Structured workouts typically involving many repetitions of a short-to-moderate duration at a high intensity. Intervals are useful for improving aerobic threshold or "speed endurance". They will also improve your muscular strength and your comfort at higher power outputs.

Hill Repeats:

Typically many repetitions of running up and down a hill with 1:1 or greater ratio of work: recovery. These will be one of the highest intensity and shortest duration workout types you'll encounter in your training. Hill repeats are focused on building speed and strength as you push your maximum power output to new heights with adequate recovery time to perform well repeat after repeat.

Tempo Run:

A tempo run is a sustained effort run executed at the lower percentages of CP. You will find yourself in lower zone 3 for a tempo run, 90-95% of CP. Tempo runs are excellent for raising your aerobic threshold so that you are able to maintain a higher power output even on your future easy days when you are running in Zone 1-2.

Threshold Run:

A threshold run is a sustained effort running at 95-100% of CP. You will be in upper zone 3 for this type of effort. Threshold runs provide a similar training stress to tempo runs, but typically at a higher intensity and lower duration. Raising your threshold is one of the greatest ways of improving your personal best in endurance running events.

Cruise intervals:

The cruise intervals are typically 200 to 400m repeats at a higher intensity with more rest. Similar in training stress to hill repeats, cruise intervals will sharpen your strength and maximum power output, with enough rest in between to perform at a high level interval after interval.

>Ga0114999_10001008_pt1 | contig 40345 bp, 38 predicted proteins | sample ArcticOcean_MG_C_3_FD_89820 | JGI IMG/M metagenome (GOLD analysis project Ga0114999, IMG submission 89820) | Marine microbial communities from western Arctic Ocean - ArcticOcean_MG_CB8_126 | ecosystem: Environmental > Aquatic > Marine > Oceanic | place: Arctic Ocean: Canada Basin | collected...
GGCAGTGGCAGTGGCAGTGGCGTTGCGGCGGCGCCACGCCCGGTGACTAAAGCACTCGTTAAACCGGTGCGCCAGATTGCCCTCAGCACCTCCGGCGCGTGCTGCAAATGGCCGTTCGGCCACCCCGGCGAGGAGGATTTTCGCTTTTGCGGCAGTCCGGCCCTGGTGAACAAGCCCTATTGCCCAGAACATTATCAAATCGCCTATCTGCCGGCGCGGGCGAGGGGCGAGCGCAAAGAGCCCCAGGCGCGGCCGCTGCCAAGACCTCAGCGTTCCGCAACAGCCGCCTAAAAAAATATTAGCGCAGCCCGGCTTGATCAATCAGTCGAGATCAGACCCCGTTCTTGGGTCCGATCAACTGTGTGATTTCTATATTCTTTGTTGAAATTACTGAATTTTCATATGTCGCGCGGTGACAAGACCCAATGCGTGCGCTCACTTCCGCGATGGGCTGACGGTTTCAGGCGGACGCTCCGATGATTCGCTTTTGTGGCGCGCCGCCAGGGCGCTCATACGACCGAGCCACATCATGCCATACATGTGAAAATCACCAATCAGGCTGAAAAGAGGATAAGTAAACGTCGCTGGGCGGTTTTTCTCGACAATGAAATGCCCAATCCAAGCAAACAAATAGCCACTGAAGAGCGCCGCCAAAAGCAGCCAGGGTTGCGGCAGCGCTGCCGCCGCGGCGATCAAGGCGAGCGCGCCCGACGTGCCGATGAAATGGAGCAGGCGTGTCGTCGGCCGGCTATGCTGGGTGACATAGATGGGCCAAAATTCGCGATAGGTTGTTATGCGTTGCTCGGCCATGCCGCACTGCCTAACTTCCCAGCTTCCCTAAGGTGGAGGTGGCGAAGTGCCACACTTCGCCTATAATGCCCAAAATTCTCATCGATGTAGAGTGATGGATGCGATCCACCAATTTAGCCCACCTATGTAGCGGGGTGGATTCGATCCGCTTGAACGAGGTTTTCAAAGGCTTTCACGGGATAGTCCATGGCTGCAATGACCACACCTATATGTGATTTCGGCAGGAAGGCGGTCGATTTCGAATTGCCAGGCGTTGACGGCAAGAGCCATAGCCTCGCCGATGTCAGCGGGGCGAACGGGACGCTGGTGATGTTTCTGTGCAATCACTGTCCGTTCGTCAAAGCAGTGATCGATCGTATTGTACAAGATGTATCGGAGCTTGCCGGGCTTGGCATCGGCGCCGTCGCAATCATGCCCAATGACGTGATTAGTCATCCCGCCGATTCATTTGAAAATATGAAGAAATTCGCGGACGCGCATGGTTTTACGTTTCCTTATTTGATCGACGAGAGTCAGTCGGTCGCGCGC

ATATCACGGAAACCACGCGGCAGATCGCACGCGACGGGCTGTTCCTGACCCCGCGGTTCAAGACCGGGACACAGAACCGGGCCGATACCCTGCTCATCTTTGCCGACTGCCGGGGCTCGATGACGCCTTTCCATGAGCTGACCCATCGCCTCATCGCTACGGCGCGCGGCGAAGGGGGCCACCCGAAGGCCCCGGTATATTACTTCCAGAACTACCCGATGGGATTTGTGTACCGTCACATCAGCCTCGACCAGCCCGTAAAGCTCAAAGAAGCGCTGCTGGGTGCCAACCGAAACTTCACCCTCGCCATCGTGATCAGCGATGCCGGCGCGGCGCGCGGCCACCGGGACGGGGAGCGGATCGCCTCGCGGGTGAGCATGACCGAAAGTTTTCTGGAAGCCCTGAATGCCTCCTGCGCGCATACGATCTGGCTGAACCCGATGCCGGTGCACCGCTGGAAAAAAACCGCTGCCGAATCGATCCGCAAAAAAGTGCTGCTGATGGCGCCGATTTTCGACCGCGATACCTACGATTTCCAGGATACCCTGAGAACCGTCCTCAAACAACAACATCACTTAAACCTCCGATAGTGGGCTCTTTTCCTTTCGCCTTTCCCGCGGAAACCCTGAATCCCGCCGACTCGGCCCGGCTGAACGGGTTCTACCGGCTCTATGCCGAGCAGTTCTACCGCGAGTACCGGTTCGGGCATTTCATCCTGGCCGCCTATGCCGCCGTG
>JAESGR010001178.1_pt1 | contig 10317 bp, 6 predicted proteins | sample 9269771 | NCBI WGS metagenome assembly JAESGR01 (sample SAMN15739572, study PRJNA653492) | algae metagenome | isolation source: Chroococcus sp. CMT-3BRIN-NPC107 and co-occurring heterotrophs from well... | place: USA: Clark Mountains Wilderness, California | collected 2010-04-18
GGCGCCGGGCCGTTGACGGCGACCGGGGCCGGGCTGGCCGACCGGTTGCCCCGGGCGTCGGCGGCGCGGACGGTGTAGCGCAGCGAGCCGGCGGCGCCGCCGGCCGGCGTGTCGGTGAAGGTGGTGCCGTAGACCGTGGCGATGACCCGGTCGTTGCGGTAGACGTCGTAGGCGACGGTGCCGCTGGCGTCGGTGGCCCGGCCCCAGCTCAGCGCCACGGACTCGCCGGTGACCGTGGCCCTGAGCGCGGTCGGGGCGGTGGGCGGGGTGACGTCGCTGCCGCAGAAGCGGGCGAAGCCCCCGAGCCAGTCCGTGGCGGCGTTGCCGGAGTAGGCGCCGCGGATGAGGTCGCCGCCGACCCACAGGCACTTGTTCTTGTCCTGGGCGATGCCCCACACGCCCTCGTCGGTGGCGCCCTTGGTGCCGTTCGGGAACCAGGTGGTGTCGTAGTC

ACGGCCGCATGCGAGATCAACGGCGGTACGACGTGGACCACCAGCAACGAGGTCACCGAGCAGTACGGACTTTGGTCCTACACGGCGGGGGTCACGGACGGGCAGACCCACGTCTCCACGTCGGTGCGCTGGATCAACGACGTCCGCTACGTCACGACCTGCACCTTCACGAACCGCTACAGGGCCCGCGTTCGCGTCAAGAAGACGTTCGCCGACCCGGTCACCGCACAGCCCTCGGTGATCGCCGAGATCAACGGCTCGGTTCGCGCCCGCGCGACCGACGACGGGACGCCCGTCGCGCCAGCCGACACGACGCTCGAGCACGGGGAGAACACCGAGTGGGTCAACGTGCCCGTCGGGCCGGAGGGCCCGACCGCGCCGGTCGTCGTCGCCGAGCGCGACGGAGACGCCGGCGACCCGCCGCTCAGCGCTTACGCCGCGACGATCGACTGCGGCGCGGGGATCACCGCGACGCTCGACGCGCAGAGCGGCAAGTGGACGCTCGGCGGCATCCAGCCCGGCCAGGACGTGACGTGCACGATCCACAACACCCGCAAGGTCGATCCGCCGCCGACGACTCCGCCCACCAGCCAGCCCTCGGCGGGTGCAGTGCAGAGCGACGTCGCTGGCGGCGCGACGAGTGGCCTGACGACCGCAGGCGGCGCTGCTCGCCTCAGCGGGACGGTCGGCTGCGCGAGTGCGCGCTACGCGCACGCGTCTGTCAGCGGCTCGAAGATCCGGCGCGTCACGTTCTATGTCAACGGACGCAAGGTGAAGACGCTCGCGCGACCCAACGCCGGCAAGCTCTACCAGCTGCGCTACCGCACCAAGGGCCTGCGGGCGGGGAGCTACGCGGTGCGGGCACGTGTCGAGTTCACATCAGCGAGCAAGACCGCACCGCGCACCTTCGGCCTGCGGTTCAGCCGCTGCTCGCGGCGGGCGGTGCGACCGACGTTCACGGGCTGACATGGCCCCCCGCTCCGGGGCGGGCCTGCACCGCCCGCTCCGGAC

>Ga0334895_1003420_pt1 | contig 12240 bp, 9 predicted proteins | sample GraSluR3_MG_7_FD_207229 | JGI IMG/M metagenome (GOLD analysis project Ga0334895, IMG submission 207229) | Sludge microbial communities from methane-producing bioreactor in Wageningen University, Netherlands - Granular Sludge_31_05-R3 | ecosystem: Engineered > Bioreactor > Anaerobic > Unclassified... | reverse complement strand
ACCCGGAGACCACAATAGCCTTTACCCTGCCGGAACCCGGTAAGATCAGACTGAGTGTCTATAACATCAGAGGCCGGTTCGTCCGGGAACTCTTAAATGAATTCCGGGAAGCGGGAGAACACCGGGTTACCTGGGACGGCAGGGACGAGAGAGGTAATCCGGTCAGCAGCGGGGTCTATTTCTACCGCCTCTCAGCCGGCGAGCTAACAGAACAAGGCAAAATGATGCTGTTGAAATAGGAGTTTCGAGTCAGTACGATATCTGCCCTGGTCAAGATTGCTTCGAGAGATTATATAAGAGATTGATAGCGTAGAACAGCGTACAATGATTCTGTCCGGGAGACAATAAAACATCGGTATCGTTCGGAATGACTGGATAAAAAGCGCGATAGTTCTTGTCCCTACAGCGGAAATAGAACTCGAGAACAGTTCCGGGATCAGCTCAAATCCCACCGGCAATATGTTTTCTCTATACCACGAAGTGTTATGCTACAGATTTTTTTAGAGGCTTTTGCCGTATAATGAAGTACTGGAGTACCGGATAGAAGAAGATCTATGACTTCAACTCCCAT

​Brick Workout:

These are two or more sessions done back to back, typically being bike to run.


Strides are short sprints of 15 to 20 seconds without any structured rest or breaks. Strides are focused on muscle activation-- remind your body how to recruit working muscle for the race or hard workout that is coming up. For beginner runners, Strides are an excellent introduction to more structured speed work.

Progression run:

The progression run is a cut down run. Starting off at a comfortable power and slowly adding more intensity over the run. You should finish at a higher power than when you started the run. Progression runs are great for teaching your body fatigue resistance in the latter stages of a race as well as providing a little bit of threshold training effect.

Pace Run:

A pace run is a run where you aim to hold specific power.

For example, if you select Long Run it will tell you the % duration and % stress from long runs in the preceding 7 days. In addition, you can see how your power and other metrics trend among that type of run over the last 90 days.


Or if you select Run Walk it will tell you % time running vs walking as well as % running duration over the preceding 7 days.


Time in Zones Insights

The 'Time in Zones' insight is generated with every run, with the top graph representing the distribution of time in zones for that particular run.

Tap on a zone's bar to see % of time and duration in that zone. Below the bar graph, you can see the % of your running duration in zone 1 across the preceding 7 days to help manage your stress. To read more on Power Zones visit this link.


Power Duration Curve Insights

The Power Duration Curve is an easy way to see how you've performed over the course of your last 90 days of training, and now you can see how a particular run compares against your overall PDC.

Below the Power Duration Curve are 'impactful run sections' which compares sections of this run against the last 90 days. Pink sections highlight where you have best effort durations, and the length of those durations and place on the curve is detailed.

Note: the run is compared to your previous 90 days power duration, and isn't a historical view of where you were at the point in time which you did the run.


Recovery Insights

When tagging your run as either an 'easy' or 'recovery' run, you'll trigger the recovery insight card. This shows 'today's stress' (including other runs that day) compared to your 42 day running stress average. If your 42 day average reflects your normal training (for instance it doesn't include a week off), then you typically want to stay below that average for proper recovery.